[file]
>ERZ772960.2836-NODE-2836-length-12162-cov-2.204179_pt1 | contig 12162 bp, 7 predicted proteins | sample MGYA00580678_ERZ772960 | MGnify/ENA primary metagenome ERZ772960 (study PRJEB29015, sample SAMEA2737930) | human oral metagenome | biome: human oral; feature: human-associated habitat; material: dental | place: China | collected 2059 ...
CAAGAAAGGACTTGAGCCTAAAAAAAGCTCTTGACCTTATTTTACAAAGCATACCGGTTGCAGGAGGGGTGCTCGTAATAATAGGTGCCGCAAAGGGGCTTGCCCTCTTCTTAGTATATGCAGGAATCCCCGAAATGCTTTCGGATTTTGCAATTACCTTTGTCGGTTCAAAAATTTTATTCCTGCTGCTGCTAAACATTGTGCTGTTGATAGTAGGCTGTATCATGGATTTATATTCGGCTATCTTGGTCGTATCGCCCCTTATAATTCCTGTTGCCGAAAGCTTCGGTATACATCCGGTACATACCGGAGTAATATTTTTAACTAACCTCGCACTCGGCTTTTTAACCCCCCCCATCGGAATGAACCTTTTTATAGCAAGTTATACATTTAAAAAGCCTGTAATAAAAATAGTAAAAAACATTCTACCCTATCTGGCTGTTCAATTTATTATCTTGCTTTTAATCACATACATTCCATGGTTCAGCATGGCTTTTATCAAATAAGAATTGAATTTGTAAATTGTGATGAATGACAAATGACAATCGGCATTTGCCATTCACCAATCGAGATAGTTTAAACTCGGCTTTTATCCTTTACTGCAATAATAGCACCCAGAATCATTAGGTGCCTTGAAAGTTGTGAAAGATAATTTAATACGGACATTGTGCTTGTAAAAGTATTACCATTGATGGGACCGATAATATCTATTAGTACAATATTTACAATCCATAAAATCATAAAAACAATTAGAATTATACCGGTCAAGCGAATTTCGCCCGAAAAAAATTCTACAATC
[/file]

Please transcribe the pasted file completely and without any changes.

>ERZ772960.2836-NODE-2836-length-12162-cov-2.204179_pt1 | contig 12162 bp, 7 predicted proteins | sample MGYA00580678_ERZ772960 | MGnify/ENA primary metagenome ERZ772960 (study PRJEB29015, sample SAMEA2737930) | human oral metagenome | biome: human oral; feature: human-associated habitat; material: dental | place: China | collected 2059 ...
CAAGAAAGGACTTGAGCCTAAAAAAAGCTCTTGACCTTATTTTACAAAGCATACCGGTTGCAGGAGGGGTGCTCGTAATAATAGGTGCCGCAAAGGGGCTTGCCCTCTTCTTAGTATATGCAGGAATCCCCGAAATGCTTTCGGATTTTGCAATTACCTTTGTCGGTTCAAAAATTTTATTCCTGCTGCTGCTAAACATTGTGCTGTTGATAGTAGGCTGTATCATGGATTTATATTCGGCTATCTTGGTCGTATCGCCCCTTATAATTCCTGTTGCCGAAAGCTTCGGTATACATCCGGTACATACCGGAGTAATATTTTTAACTAACCTCGCACTCGGCTTTTTAACCCCCCCCATCGGAATGAACCTTTTTATAGCAAGTTATACATTTAAAAAGCCTGTAATAAAAATAGTAAAAAACATTCTACCCTATCTGGCTGTTCAATTTATTATCTTGCTTTTAATCACATACATTCCATGGTTCAGCATGGCTTTTATCAAATAAGAATTGAATTTGTAAATTGTGATGAATGACAAATGACAATCGGCATTTGCCATTCACCAATCGAGATAGTTTAAACTCGGCTTTTATCCTTTACTGCAATAATAGCACCCAGAATCATTAGGTGCCTTGAAAGTTGTGAAAGATAATTTAATACGGACATTGTGCTTGTAAAAGTATTACCATTGATGGGACCGATAATATCTATTAGTACAATATTTACAATCCATAAAATCATAAAAACAATTAGAATTATACCGGTCAAGCGAATTTCGCCCGAAAAAAATTCTACAATC